A POPS site goes above and beyond

The Lurie Children’s team (from left to right): Rohit Kalra, Brize Morales, Ram Yogev, Laura Fearn, Kathy Rosa, and Mayra Gomez
The Lurie Children’s team (from left to right): Rohit Kalra, Brize Morales, Ram Yogev, Laura Fearn, Kathy Rosa, and Mayra Gomez

For an example of an outstanding PTN site, look no further than Ann & Robert H. Lurie Children’s Hospital of Chicago. The top enrolling site for the POPS study, Lurie Children’s has enrolled 244 patients as of September 22. To put this number into perspective, the second highest enrolling POPS site has recruited 117 patients, and the third highest 99 patients. Lurie Children’s is also a leader in the clindamycin trial, enrolling almost one third of the patients needed to complete the study. A nimble team of 6 individuals makes it all happen, under the direction of Dr. Ram Yogev, site PI and professor in Pediatrics–Infectious Diseases at Northwestern University Feinberg School of Medicine.

Dr. Yogev attributes his site’s success to communication and dedication. Site team members participate in a mandatory weekly meeting to review study progress over the preceding week and to identify and troubleshoot any problems that may have arisen. This combination of accountability and collaboration helps to ensure that everyone keeps invested in the team’s success.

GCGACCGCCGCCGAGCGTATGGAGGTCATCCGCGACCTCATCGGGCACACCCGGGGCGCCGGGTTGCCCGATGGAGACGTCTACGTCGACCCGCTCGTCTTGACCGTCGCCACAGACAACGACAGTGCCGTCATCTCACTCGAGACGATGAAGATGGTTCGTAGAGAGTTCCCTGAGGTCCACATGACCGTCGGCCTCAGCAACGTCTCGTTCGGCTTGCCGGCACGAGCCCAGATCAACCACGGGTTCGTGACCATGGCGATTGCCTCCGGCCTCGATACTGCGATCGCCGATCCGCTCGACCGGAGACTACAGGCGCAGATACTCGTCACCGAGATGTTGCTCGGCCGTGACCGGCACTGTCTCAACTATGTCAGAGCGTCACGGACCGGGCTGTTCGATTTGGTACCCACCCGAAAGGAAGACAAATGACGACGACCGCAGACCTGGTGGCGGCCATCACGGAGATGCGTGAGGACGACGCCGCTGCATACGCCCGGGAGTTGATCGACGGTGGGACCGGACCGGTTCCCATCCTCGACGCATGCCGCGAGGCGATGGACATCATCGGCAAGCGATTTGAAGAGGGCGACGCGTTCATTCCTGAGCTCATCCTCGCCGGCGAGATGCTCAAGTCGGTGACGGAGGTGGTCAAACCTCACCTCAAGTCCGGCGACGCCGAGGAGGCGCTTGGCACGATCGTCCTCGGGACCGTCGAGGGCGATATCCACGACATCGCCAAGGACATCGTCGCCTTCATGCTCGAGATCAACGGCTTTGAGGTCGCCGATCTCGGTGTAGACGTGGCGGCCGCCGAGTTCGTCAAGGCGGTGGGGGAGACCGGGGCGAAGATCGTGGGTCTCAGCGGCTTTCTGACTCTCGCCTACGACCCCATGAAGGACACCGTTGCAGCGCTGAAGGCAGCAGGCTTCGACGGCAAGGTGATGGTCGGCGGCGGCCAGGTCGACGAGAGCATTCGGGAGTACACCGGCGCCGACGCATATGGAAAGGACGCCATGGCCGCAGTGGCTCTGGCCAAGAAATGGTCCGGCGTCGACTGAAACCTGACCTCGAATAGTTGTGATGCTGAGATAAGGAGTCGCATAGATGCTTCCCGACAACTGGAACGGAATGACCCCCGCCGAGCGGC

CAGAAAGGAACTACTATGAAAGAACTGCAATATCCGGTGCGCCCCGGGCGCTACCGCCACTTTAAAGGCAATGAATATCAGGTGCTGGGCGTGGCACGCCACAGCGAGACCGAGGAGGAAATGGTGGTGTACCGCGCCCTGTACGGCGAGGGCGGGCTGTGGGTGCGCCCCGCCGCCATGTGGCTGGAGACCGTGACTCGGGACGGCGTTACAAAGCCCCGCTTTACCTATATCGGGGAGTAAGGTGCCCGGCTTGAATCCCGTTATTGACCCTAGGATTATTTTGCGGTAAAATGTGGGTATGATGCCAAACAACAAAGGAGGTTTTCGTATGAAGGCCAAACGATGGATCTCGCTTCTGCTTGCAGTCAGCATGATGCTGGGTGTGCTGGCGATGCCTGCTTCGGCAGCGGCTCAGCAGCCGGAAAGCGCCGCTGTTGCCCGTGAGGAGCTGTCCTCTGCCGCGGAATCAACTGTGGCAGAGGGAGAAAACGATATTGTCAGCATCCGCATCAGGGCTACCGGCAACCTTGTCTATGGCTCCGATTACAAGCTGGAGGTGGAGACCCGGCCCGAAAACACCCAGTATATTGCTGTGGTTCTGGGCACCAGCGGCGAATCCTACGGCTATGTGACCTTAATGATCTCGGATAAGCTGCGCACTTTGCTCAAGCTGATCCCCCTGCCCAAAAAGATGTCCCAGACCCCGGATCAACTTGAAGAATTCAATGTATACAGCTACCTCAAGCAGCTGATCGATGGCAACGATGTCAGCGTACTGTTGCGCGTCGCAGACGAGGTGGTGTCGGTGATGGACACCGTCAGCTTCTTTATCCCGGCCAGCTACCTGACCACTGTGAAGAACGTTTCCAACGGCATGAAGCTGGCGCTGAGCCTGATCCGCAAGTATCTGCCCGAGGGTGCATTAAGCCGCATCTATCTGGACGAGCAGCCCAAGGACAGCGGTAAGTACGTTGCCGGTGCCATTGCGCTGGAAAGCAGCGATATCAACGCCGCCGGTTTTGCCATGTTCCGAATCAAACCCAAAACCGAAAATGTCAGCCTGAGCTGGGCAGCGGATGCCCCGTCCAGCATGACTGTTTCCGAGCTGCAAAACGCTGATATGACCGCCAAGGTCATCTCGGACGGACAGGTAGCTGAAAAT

But, Dr. Yogev is careful to note, communication must extend beyond the confines of the site team to ensure optimal conduct of a study. To this end, he devotes a great deal of time nurturing relationships in other departments at his institution to facilitate understanding of study goals and to bank good will with people who can help make reaching those goals possible. Dr. Yogev observes, “You can’t rely on the hierarchy to make things happen; it’s personal relationships that create a willingness to help.”